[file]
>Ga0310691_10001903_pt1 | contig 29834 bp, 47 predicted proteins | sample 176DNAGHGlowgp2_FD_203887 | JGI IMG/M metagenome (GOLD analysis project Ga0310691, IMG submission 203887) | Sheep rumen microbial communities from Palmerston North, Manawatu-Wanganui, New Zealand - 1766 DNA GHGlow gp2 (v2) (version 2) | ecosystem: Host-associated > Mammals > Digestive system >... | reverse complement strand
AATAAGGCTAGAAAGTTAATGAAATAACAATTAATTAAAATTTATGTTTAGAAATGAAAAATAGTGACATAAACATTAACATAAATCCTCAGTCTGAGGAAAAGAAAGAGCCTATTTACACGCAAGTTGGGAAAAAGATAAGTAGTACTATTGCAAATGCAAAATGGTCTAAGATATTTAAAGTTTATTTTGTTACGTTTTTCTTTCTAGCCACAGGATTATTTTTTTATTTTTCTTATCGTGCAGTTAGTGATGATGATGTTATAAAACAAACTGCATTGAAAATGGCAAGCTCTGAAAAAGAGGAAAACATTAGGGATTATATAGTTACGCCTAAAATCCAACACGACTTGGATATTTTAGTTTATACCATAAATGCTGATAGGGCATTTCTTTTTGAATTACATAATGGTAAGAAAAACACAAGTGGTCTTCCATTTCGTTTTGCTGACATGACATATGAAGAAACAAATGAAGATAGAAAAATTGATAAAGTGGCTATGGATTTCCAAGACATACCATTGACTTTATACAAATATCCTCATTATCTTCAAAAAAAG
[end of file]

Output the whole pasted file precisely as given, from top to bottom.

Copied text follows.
>Ga0310691_10001903_pt1 | contig 29834 bp, 47 predicted proteins | sample 176DNAGHGlowgp2_FD_203887 | JGI IMG/M metagenome (GOLD analysis project Ga0310691, IMG submission 203887) | Sheep rumen microbial communities from Palmerston North, Manawatu-Wanganui, New Zealand - 1766 DNA GHGlow gp2 (v2) (version 2) | ecosystem: Host-associated > Mammals > Digestive system >... | reverse complement strand
AATAAGGCTAGAAAGTTAATGAAATAACAATTAATTAAAATTTATGTTTAGAAATGAAAAATAGTGACATAAACATTAACATAAATCCTCAGTCTGAGGAAAAGAAAGAGCCTATTTACACGCAAGTTGGGAAAAAGATAAGTAGTACTATTGCAAATGCAAAATGGTCTAAGATATTTAAAGTTTATTTTGTTACGTTTTTCTTTCTAGCCACAGGATTATTTTTTTATTTTTCTTATCGTGCAGTTAGTGATGATGATGTTATAAAACAAACTGCATTGAAAATGGCAAGCTCTGAAAAAGAGGAAAACATTAGGGATTATATAGTTACGCCTAAAATCCAACACGACTTGGATATTTTAGTTTATACCATAAATGCTGATAGGGCATTTCTTTTTGAATTACATAATGGTAAGAAAAACACAAGTGGTCTTCCATTTCGTTTTGCTGACATGACATATGAAGAAACAAATGAAGATAGAAAAATTGATAAAGTGGCTATGGATTTCCAAGACATACCATTGACTTTATACAAATATCCTCATTATCTTCAAAAAAAG